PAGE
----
Loss of muscle mass, known as sarcopenia, accelerated by lack of weight-bearing exercise, begins in your forties and quickens after you hit 75. This is accompanied by diminished levels of testosterone and growth hormones, according to Chantal Vella M.S. and Len Kravitz Ph.D., of the University of New Mexico. Bodybuilding can slow the process and help you gain significant muscle mass. But at 60, health factors and your body's reduced ability to handle heavy weights plays a significant role in designing a suitable bodybuilding program.
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The American College of Sports Medicine notes that older adults have a higher risk of cardiovascular disease and joint problems, and emphasizes the importance of seeking the advice of your doctor before starting your bodybuilding program. ExRx.net recommends you complete an exercise readiness questionnaire. The questions should query various aspects of your health. For example, whether you have any history of heart problems or high blood pressure or whether you feel chest pain when doing physical activities -- and if you ever feel faint or dizzy, have an orthopedic condition, or if you are diabetic.
Start your bodybuilding routine with a warm-up comprising a 15- to 20-minute cardiovascular routine to exercise your heart and lungs, and dynamic stretches to loosen up your joints and muscles in preparation for the strenuous activity of building muscle. Cardio also helps to keep your body fat levels low, making your muscles more visible. For your cardio routine, walk briskly on an inclined treadmill or use the stationary bike or elliptical machine. For dynamic stretches, do side bends and hip circles to loosen up your lower back, and shoulder circles to loosen up your shoulders.
Choosing Free Weights or Machines
Writing for Critical Bench, personal trainer Shawn Lebrun notes that free weights stimulate more muscle growth. This is because you engage more muscle fibers to stabilize the weights as you move them through the required range of motion. This is in contrast to resistance machines that balance the weight for you. Progress to free weights as you get stronger.
To build muscle, focus your efforts primarily on compound multi-joint exercises that work the major muscle groups of your chest, shoulders, back, legs and glutes. Exercises that target these muscles also have a secondary effect on your minor muscles. For example, you engage your triceps when performing pushing exercises for your chest and shoulders, and your biceps kick in when you perform pulling exercises for your upper back.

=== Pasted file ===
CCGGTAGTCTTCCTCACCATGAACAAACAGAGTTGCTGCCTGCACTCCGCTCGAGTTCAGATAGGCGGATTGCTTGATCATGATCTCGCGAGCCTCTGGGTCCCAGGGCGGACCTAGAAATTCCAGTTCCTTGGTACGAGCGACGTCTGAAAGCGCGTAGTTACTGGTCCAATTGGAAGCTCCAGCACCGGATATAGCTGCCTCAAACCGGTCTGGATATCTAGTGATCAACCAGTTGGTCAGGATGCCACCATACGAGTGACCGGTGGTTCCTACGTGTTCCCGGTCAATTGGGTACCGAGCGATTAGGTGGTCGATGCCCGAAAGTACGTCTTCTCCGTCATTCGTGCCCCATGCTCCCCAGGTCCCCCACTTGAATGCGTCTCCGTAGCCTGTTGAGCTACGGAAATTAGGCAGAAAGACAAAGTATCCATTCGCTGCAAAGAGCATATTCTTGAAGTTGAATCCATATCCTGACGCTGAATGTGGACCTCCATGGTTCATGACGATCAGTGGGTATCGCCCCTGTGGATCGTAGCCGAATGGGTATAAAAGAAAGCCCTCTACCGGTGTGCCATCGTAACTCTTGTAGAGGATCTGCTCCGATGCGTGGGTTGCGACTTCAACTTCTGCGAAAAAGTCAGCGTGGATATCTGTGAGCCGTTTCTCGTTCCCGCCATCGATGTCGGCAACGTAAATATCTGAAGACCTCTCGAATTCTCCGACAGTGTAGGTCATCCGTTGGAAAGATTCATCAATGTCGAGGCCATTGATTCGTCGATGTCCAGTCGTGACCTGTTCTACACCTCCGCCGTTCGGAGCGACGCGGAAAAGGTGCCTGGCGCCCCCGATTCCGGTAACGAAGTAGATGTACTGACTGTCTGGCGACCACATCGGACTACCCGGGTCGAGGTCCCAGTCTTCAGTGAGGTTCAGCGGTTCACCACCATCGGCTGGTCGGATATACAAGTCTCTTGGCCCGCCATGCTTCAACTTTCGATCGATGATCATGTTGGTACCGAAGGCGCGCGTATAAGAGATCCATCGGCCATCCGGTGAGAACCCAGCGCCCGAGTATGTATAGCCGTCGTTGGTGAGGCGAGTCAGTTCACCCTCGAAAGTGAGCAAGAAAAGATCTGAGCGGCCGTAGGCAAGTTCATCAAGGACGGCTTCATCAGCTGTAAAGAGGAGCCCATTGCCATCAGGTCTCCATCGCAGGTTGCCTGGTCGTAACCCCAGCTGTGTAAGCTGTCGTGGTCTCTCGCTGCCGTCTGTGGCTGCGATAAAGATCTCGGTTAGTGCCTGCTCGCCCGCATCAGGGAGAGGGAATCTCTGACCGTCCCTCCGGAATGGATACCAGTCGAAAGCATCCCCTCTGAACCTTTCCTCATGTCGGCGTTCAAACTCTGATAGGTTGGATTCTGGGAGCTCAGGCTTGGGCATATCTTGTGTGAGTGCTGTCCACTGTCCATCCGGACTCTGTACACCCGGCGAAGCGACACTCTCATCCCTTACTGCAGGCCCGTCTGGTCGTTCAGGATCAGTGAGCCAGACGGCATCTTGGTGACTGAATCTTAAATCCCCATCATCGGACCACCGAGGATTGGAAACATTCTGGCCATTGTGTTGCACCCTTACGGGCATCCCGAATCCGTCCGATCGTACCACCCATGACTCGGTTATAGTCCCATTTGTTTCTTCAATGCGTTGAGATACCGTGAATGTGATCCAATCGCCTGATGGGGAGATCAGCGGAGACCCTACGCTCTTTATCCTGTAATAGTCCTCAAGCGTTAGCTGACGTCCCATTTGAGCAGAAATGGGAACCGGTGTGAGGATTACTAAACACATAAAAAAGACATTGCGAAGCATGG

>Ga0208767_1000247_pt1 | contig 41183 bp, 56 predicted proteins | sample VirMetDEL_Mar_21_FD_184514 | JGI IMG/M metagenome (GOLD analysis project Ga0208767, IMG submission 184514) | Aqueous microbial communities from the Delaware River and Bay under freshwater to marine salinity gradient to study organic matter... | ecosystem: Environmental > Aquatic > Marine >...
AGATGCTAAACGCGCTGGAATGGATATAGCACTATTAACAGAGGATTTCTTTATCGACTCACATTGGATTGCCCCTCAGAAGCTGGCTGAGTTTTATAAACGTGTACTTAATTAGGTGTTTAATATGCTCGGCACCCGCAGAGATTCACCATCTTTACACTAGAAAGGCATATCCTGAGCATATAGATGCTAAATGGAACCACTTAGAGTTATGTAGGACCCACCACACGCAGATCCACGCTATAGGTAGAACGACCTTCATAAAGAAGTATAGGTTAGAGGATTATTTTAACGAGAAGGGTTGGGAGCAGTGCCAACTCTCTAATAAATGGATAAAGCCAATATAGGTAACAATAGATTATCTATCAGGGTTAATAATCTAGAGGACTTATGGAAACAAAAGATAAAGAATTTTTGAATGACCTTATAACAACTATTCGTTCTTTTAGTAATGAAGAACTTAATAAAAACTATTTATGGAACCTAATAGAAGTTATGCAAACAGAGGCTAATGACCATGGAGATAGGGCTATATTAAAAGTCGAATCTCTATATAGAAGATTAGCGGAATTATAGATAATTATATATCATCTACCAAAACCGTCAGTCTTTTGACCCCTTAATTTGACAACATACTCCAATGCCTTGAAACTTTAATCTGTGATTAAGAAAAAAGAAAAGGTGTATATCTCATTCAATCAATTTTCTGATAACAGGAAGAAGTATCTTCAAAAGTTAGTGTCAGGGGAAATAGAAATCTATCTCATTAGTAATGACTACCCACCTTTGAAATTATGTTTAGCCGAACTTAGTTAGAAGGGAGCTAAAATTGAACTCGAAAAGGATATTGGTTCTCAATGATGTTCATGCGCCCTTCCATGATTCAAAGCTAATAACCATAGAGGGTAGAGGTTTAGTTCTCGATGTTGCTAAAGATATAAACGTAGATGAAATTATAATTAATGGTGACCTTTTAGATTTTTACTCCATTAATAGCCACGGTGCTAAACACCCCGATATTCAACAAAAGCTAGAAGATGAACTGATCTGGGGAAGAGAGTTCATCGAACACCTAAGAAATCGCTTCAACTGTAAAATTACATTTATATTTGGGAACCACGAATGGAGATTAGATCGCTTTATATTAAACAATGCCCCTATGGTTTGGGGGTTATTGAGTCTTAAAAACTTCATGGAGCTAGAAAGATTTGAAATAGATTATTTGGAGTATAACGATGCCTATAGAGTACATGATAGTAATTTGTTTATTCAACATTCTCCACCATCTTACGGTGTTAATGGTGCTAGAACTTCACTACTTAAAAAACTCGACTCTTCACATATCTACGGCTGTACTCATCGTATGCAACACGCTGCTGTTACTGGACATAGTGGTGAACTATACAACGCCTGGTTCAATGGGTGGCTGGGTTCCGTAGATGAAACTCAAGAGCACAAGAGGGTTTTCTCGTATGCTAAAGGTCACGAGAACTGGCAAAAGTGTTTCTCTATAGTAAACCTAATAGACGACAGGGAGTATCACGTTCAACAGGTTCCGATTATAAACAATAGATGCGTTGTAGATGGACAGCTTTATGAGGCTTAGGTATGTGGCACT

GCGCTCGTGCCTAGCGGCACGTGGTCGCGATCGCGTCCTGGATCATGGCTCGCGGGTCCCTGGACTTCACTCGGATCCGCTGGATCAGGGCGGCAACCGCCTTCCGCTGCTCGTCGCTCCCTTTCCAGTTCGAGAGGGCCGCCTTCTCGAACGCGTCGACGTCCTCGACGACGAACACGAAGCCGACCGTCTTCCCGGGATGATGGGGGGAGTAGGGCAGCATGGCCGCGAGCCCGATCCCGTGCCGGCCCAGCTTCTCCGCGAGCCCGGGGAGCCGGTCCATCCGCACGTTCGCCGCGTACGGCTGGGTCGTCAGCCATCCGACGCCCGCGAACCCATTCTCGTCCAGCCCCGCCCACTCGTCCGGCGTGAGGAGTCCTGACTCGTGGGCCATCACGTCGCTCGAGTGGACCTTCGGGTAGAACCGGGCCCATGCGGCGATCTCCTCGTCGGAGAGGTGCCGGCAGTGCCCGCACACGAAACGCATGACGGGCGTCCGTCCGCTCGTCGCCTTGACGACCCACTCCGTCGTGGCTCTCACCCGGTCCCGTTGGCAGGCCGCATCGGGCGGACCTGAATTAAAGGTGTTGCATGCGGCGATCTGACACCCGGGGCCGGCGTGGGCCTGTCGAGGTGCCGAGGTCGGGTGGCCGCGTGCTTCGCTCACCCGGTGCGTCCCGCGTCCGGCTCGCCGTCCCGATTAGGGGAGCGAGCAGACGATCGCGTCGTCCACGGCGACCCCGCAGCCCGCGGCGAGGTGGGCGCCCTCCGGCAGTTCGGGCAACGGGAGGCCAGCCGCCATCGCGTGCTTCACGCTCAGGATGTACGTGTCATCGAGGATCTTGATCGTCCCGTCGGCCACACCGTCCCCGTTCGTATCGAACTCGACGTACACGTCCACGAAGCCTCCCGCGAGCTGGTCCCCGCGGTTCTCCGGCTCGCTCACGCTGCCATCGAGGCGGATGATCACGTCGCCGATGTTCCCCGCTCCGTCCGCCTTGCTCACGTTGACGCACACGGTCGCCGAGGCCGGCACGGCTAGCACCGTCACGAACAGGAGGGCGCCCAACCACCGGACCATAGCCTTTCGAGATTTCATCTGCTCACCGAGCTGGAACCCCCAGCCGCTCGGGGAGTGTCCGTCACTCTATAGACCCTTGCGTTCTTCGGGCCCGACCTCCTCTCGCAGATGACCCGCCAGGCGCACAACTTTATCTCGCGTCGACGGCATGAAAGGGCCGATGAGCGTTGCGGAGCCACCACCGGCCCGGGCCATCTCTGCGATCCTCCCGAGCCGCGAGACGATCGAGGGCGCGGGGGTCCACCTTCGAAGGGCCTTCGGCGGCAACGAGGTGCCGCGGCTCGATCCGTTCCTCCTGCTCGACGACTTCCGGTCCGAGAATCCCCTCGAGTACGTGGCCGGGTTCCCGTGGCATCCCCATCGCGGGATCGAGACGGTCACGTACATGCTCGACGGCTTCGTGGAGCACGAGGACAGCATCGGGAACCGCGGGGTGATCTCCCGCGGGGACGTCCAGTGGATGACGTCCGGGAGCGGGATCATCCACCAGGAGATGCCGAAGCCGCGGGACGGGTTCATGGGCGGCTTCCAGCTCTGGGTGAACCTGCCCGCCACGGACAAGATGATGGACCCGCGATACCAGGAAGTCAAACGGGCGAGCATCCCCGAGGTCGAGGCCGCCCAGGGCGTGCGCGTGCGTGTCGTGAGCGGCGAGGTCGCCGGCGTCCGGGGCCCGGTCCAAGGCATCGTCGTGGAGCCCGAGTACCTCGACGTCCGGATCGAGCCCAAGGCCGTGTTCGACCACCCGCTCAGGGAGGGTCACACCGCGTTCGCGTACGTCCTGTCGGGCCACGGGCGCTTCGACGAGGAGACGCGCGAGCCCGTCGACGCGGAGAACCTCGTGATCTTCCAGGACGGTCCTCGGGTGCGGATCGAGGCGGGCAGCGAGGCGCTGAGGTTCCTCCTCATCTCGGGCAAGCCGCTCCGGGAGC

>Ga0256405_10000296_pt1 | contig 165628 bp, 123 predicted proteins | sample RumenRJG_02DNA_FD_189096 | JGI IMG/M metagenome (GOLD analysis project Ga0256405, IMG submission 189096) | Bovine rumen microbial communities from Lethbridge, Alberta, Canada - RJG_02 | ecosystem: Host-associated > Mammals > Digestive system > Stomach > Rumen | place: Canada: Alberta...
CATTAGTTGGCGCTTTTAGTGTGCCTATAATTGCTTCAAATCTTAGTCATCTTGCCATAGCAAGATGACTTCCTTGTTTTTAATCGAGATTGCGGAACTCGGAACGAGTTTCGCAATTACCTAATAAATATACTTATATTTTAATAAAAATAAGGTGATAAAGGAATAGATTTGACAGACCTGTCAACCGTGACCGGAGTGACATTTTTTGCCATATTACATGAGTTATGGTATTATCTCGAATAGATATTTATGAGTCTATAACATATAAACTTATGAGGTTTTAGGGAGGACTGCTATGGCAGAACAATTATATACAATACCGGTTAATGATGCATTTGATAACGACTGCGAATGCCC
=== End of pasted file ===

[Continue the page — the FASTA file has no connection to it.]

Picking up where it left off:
Weights, Sets and Reps
Building muscle involves progressively overloading your muscles with heavy weights. However, according to ExRx.net, older adults may experience joint and muscle discomfort after a heavy workout. Use a comfortable weight that allows you to do two sets of eight to 12 repetitions. As you get stronger and your exercise tolerance increases, do three sets per exercise, and gradually increase your weight. Rest about two minutes between sets.
Short, Sharp Workouts
Work out two or three days a week on non-consecutive days. This allows you adequate rest days, when muscle growth actually occurs. Use a full-body program. Do the seated chest press for your chest, the shoulder press for your shoulders, seated rows or lat pulldowns for your upper back, barbell curls for your biceps, the leg press for your quadriceps and the seated calf raise for your calves. Gradually introduce more free weights and isolation exercises into your routine. For example, the barbell bench press or dumbbell press for your chest, supplemented with the isolation movement of pec dec flys. Do dumbbell shoulder presses for your shoulders, supplemented by bent-over laterals for your rear deltoids. Introduce single arm dumbbell rows for your upper back, skull crushers for your triceps, and the isolation movement of leg curls for your hamstrings. Do two sets of isolation exercises. Your entire workout, including your warm-up should last 45 minutes to one hour.